True to their trademark verite style, the Duplass siblings make the humdrum hum with low-key panache, as they consistently find beauty and truth in everyday occurrences.
Al Alexander - The Patriot Ledger
Jeff, Who Lives at Home offers escapism of a different kind, an entertaining reminder that good people sometimes prevail, and that living by your own Yoda logic in your own universe may not be such a bad thing.
Matt Kelemen - Las Vegas CityLife
An enjoyable indie dramedy with a number of engaging moments and a solid performance from Jason Segel but not nearly as deep as the ideals that fuel Jeff's character.
Ben Kendrick - ScreenRant
At 84 minutes it feels remarkably like an extended episode of a good sitcom.
Mary Clare Waireri - Fan The Fire
Like its slacker hero, the Duplass Brothers' offbeat comedy is shambling, easygoing and slow to get going, but if you don't mind the film's zany meanderings then Jason Segal's sweet-natured Jeff is an amiable companion.
Jason Best - Movie Talk
...sweet, warmhearted, meandering, slow, and most often humorous.
John J. Puccio - Movie Metropolis
The fourth feature from Jay and Mark Duplass is the least impressive of their canon, despite it being sweet and slight and slim in all the right ways.
Simon Miraudo - Quickflix
Those with a very low tolerance for indie quirk may find their patience tried, but I, who have been mixed on the Duplasses and really hated their last film, the similarly themed Cyrus, kinda couldn't help being charmed by this one.
MaryAnn Johanson - Flick Filosopher
The film has a dark symmetry and dangerous moments that prove to be as funny as its sunnier ones.
Philip French - Observer [UK]
This brilliantly acted film is another home run for The Brothers Duplass; life affirming and sure to put a spring in your step.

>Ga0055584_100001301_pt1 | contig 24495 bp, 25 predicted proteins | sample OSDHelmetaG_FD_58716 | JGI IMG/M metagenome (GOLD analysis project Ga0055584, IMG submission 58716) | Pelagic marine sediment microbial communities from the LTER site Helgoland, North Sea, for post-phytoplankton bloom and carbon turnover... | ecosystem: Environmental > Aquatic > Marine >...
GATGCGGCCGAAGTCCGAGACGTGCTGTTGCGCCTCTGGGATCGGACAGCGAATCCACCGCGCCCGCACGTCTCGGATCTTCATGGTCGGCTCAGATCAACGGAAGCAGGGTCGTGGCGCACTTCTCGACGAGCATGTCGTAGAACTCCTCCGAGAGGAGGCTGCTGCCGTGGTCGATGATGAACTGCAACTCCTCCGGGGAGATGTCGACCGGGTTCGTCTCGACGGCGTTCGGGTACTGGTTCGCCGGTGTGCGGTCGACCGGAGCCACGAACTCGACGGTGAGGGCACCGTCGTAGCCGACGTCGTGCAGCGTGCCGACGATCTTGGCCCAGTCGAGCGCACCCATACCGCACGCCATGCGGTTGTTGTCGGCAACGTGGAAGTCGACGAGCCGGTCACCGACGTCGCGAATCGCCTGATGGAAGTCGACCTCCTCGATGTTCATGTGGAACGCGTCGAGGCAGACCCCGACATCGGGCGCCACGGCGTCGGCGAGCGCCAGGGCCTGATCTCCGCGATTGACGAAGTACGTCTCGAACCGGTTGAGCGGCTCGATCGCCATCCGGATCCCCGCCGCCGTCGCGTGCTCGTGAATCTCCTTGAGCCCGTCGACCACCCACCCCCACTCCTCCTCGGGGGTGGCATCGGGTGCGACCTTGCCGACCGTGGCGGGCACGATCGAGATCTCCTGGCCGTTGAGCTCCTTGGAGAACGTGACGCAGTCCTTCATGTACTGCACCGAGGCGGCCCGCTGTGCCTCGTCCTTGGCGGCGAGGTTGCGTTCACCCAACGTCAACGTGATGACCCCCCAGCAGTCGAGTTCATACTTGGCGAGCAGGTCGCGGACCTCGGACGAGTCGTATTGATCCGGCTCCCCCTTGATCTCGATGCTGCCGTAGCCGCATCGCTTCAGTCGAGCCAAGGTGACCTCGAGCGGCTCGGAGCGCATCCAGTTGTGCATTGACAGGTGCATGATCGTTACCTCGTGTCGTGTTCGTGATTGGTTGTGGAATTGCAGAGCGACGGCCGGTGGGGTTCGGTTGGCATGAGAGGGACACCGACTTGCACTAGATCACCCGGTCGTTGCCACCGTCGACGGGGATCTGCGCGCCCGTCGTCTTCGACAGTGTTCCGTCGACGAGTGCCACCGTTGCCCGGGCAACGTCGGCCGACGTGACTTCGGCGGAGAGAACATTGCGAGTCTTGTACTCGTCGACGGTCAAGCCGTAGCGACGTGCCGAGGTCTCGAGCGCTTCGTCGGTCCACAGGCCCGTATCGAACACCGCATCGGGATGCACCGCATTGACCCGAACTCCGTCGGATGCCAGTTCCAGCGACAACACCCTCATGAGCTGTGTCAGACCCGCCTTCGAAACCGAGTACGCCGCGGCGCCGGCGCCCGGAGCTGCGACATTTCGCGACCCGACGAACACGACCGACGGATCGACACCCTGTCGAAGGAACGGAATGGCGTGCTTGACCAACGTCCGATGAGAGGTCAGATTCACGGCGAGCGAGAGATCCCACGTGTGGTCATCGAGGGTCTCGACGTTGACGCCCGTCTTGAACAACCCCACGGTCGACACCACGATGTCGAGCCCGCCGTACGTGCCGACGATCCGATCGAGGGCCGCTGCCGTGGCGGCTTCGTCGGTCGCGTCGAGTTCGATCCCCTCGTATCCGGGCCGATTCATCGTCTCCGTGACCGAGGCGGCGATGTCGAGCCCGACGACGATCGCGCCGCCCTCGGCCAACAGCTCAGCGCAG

Shaun Munro - What Culture
Framed by the tug of war between free will and destiny, Jeff, Who Lives At Home is an engaging portrait of lives in a rut.
- Liverpool Echo
A charming film with wonderful performances from Helms and Segal.
- Sun Online
Quirkily perfect in a low-key way.
Mark Adams - Daily Mirror [UK]
Short but bittersweet and gently amusing, it's hard to really dislike this film - but, like its characters, it's also hard to really warm to it.
Roz Laws - Birmingham Post
The entire action of the film, right up to its final revelation, could be played as a dead straight, emotionally choked drama of the cosmic supernatural.
A squandering of space, time and actor/part-time screenwriter Jason Segel, last seen revivifying the Muppets.
Nigel Andrews - Financial Times
Cool cast, hip directors, but a movie that's less than the sum of both. Like its title character, Jeff is gentle, warm but a little forgettable.
James Mottram - Total Film
Odd, sweet and languid, but little to get your teeth into.
Ashley Clark - Little White Lies
Consistently amusing and surprisingly thoughtful, this is an enjoyable, emotionally engaging character comedy with a strong script and superb performances from Segel and Helms.
Matthew Turner - ViewLondon
- Empire Magazine
Rich Cline - Shadows on the Wall
Nothing much happens until a preposterously contrived and melodramatic climax.
Henry Fitzherbert - Daily Express
Dyed-in-the-wool mumblecore fans will accuse the brothers of selling out...but for the rest of us it's sweet and - ultimately - rather moving.
- Sky Movies
Big on artistic ambition, and microscopic in point, at least it offers an alternative to Hollywood's mainstream overworked, and overfamiliar fictions.
Siobhan Synnot - Scotsman
Treads similar ground to Cyrus but with slightly diminished returns, despite solid performances from A-list leads Segel and Helms.
Charlie Lyne - Ultra Culture
The Duplasses make films about ordinary people and shoot for realism with moving results, but their style ... may suffer as their movies play wider on bigger screens.
Annlee Ellingson - Paste Magazine
Don't even see this movie unless you've seen the M. Night Shyamalan film 'Signs.' And then see it only if you really like 'Signs.' Otherwise, 'Jeff, Who Lives at Home,' may not mean much to you.
Linda Cook - Quad City Times (Davenport, IA)
A film that shares the main qualities of its hero: it's hard to dislike, but it doesn't get much done.
Hannah McGill - The List